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Spring 2019 Course Offerings

THE BIBLE AS LITERATURE (Frank Eakin)
RELG 201-01/02 01/ TR 3:00– 4:15PM, 02/TR 12:00–1:15PM; (FSLT, IBHU)
A non-confessional study of the diverse genres of Biblical literature, viewing passages in historical context to understand the multiple layers of the intended message: period about which written, the time of the writer, and the time of the recipient. Primary emphasis is given to literary and historical criticism.

SEX & SALVATION IN 19TH —CENTURY AMERICA (Douglas Winiarski)
RELG 210-01/02 TR 10:30-11:45AM; TR 12:00-1:15PM (FSHT, AMER)
Survey of religious beliefs and practices relating to family structures, gender roles, sexual identities, and marital arrangements among nineteenth-century communitarian and sectarian movements in the United States. Topics include the theologies of charismatic leaders, such as the hyper-patriarchal Prophet Matthias and the genderless Public Universal Friend, as well as the sexual and marital practices of the Moravians, Shakers, Mormons, and Oneida Community.

INTRODUCTION TO THE NEW TESTAMENT (Stephanie Cobb)
RELG 241-01/02 TR 12:00-1:15PM; TR 1:30-2:45PM (FSHT, CLEL)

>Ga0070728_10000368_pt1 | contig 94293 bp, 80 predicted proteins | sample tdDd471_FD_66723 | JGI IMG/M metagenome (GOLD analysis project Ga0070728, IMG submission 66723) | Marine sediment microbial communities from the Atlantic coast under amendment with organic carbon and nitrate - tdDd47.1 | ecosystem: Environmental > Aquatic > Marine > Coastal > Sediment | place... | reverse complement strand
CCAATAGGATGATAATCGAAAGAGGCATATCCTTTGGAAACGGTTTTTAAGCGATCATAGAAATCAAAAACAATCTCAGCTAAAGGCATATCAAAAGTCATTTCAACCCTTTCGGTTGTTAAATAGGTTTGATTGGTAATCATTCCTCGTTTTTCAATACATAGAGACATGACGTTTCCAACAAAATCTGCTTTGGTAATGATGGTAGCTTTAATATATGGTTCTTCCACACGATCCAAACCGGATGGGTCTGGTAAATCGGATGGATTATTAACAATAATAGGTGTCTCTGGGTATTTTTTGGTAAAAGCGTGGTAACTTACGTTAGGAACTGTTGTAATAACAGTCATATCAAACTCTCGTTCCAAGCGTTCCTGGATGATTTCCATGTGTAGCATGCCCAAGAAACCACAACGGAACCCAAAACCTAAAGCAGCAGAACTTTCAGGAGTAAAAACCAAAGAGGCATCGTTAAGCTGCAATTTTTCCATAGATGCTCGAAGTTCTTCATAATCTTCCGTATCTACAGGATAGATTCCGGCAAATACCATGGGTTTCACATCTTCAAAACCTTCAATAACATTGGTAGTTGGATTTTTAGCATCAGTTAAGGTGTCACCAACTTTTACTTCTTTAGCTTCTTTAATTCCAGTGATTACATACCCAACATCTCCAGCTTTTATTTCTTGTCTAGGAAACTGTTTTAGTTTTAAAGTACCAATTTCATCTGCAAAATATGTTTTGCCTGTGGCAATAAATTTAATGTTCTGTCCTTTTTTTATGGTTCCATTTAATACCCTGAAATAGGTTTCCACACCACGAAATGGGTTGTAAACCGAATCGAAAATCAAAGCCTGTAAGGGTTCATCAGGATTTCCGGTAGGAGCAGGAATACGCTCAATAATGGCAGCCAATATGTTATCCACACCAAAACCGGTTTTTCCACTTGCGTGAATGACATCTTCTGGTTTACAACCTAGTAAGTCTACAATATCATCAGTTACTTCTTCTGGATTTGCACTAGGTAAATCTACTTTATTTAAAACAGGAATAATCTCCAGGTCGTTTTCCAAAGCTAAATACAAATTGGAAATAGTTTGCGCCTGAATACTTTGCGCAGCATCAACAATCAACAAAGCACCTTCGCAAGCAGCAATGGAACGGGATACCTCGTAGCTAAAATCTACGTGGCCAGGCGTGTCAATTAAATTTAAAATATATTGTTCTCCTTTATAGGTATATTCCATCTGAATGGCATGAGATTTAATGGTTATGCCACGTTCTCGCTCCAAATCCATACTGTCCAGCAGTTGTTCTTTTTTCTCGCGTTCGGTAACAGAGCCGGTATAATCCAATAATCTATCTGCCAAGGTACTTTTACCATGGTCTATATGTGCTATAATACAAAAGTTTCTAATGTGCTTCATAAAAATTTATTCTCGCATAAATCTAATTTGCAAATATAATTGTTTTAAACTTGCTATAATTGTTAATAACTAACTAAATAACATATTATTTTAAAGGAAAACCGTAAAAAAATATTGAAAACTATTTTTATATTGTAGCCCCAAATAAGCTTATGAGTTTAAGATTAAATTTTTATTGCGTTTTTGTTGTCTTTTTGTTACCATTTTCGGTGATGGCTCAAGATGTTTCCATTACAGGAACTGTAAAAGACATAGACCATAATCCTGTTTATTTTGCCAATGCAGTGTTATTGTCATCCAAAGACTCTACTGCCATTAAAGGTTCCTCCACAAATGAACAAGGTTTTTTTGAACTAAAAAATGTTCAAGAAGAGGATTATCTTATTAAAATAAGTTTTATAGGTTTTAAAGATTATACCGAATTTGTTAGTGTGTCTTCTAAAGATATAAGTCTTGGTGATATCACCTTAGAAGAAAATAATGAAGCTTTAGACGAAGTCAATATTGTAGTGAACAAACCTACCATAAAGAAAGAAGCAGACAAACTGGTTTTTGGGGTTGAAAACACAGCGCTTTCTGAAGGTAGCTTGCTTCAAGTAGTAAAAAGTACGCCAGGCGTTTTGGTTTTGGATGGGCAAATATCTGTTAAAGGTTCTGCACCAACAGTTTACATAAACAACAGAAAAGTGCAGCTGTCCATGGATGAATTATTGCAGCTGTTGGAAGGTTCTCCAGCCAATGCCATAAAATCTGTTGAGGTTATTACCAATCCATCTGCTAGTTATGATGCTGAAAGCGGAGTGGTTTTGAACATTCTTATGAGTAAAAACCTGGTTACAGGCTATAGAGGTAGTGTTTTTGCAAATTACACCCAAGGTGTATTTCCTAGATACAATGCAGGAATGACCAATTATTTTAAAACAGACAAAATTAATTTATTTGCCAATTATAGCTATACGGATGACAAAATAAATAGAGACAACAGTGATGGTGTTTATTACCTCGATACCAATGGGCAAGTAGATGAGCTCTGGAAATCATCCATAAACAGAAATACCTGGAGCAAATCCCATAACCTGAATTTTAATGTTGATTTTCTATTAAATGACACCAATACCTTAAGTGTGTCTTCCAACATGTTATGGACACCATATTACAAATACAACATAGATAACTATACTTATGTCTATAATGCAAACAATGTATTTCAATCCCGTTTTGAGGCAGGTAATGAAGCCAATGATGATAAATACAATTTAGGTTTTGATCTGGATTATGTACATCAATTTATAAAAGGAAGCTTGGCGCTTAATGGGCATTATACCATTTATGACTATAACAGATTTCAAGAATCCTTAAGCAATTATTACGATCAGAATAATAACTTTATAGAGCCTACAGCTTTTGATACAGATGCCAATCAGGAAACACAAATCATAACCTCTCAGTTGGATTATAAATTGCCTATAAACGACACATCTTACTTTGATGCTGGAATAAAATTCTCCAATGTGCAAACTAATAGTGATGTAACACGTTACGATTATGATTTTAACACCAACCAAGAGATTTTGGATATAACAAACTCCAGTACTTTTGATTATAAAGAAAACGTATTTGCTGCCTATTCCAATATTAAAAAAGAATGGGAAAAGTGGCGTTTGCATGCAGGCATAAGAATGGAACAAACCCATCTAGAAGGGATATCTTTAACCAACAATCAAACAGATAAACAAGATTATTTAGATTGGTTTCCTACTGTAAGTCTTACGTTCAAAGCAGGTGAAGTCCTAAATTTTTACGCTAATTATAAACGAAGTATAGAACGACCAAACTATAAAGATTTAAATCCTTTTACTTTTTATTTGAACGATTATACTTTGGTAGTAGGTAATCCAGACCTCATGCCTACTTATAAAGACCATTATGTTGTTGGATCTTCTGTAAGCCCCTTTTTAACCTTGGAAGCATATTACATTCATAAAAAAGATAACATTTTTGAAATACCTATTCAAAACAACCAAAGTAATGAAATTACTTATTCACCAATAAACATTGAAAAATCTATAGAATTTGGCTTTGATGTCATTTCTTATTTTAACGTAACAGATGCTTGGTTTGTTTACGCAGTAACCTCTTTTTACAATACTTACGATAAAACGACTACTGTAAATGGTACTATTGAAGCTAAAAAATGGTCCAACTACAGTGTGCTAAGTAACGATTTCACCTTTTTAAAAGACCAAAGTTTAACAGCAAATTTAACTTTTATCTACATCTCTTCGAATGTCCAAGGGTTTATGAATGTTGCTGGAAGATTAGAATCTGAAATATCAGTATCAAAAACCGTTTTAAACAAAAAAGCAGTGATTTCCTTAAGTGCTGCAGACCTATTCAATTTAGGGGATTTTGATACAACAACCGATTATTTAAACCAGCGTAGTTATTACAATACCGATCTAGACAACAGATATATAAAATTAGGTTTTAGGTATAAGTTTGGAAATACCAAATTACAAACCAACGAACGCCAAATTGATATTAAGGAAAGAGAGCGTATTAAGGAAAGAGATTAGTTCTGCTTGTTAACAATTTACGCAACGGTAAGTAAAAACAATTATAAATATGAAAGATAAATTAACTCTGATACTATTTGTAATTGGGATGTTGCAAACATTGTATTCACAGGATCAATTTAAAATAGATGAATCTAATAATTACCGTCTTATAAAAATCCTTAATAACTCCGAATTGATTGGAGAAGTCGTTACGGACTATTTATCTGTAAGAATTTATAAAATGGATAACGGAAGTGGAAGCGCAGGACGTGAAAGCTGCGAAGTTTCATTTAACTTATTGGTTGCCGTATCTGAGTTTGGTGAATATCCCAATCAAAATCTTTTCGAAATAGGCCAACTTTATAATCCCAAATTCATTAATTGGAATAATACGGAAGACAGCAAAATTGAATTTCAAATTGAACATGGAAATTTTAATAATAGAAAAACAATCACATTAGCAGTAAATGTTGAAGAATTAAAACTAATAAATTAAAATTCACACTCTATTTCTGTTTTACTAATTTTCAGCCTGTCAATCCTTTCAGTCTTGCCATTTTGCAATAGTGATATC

In this course, students will primarily study the New Testament—the earliest Christian literature—but they will also be introduced to other (non-canonical) early Christian texts. Introduction to the New Testament utilizes a historical approach to the study of early Christianity and its literature by locating the development of Christianity firmly within its various social, geographical, and religious contexts.

ISLAM IN AMERICA (Mimi Hanaoka)
RELG 294 MW 1:30-2:45PM (AMER)
This introductory course explores the history and life of Muslims and Islam in the USA. We examine the origins of Islam in America, including slavery and different waves of immigration and conversion over five centuries. We pay special attention to the 19th – 21st centuries, focusing on issues of black Muslim religion and Islam in the African American Community; Origins and history of the early American Shi'i Community; Women, Gender, and Sexuality in American Islam; Sufism and American Muslim Spirituality; American Muslim institution building and activism; Racial, Ethnic and Religious Diversities within Islam in America; and Islam in America Post-9/11.

BUDDHIST PHILOSPHY (Miranda Shaw)
RELG 366 M 3:00-5:40PM (ISAH)
A survey of Buddhist intellectual history, early through contemporary, focusing on how Buddhists have sought to chart a “middle course” between objectivist and nihilist absolutisms. Topics include the Buddha’s teachings, early metaphysical debates, schools of Mahayana thought, Chinese Ch’an, and Zen in Japan.

FOUNDATIONS OF SOCIAL ETHICS (Scott Davis)
RELG 369 MW 10:30-11:45AM (PPET)